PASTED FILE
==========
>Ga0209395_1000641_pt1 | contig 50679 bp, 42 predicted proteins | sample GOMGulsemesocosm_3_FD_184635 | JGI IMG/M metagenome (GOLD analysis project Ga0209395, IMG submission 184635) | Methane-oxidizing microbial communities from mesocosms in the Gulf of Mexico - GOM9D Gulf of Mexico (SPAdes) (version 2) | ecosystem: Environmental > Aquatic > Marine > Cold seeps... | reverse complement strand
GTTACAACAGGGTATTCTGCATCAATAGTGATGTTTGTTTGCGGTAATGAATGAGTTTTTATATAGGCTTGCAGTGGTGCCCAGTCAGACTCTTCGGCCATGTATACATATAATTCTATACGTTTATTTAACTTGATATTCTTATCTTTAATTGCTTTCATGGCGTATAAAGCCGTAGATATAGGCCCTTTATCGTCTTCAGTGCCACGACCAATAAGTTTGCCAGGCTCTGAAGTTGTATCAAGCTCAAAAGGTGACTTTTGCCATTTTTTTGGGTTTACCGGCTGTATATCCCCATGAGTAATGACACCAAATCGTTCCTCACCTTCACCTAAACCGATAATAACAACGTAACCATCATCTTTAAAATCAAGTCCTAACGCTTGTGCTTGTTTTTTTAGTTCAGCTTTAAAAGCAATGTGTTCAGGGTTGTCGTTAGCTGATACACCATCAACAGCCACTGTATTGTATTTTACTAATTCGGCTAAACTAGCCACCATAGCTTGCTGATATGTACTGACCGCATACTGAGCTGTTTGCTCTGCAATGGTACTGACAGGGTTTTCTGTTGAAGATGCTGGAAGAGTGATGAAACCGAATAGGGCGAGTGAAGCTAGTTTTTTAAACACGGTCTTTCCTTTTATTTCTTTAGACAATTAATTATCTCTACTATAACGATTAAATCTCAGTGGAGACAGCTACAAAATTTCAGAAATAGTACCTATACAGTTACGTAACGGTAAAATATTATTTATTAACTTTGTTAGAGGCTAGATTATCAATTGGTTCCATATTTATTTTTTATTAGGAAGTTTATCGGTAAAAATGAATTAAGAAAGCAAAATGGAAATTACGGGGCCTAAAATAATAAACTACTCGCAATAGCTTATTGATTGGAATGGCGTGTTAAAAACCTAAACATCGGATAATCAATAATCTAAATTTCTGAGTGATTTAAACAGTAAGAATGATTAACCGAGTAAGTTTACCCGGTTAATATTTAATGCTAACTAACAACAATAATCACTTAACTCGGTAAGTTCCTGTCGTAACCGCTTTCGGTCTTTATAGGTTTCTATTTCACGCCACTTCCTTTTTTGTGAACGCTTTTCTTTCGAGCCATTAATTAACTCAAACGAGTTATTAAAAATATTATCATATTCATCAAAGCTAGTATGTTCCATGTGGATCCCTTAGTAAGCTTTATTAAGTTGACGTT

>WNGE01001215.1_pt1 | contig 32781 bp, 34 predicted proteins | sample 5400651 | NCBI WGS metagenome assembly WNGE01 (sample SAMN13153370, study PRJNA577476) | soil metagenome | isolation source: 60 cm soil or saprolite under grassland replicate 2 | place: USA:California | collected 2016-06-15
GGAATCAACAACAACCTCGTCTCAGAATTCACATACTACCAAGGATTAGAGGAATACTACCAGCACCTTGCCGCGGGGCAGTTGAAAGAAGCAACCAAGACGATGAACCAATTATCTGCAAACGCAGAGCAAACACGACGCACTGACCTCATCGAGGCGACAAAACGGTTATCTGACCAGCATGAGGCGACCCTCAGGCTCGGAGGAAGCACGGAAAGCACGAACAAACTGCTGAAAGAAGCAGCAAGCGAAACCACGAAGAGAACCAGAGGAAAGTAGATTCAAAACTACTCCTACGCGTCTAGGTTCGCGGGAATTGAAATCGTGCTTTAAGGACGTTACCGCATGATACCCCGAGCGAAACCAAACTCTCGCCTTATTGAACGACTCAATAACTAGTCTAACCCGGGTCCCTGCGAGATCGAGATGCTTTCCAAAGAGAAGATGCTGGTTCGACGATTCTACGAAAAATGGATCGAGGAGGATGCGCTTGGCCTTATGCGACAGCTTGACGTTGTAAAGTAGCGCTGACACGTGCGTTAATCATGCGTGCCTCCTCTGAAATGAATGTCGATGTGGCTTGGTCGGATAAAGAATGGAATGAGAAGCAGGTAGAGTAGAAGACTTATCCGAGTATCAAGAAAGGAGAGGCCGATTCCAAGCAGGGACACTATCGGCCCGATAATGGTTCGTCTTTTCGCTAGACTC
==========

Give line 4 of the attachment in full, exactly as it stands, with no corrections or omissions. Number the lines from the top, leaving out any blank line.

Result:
GGAATCAACAACAACCTCGTCTCAGAATTCACATACTACCAAGGATTAGAGGAATACTACCAGCACCTTGCCGCGGGGCAGTTGAAAGAAGCAACCAAGACGATGAACCAATTATCTGCAAACGCAGAGCAAACACGACGCACTGACCTCATCGAGGCGACAAAACGGTTATCTGACCAGCATGAGGCGACCCTCAGGCTCGGAGGAAGCACGGAAAGCACGAACAAACTGCTGAAAGAAGCAGCAAGCGAAACCACGAAGAGAACCAGAGGAAAGTAGATTCAAAACTACTCCTACGCGTCTAGGTTCGCGGGAATTGAAATCGTGCTTTAAGGACGTTACCGCATGATACCCCGAGCGAAACCAAACTCTCGCCTTATTGAACGACTCAATAACTAGTCTAACCCGGGTCCCTGCGAGATCGAGATGCTTTCCAAAGAGAAGATGCTGGTTCGACGATTCTACGAAAAATGGATCGAGGAGGATGCGCTTGGCCTTATGCGACAGCTTGACGTTGTAAAGTAGCGCTGACACGTGCGTTAATCATGCGTGCCTCCTCTGAAATGAATGTCGATGTGGCTTGGTCGGATAAAGAATGGAATGAGAAGCAGGTAGAGTAGAAGACTTATCCGAGTATCAAGAAAGGAGAGGCCGATTCCAAGCAGGGACACTATCGGCCCGATAATGGTTCGTCTTTTCGCTAGACTC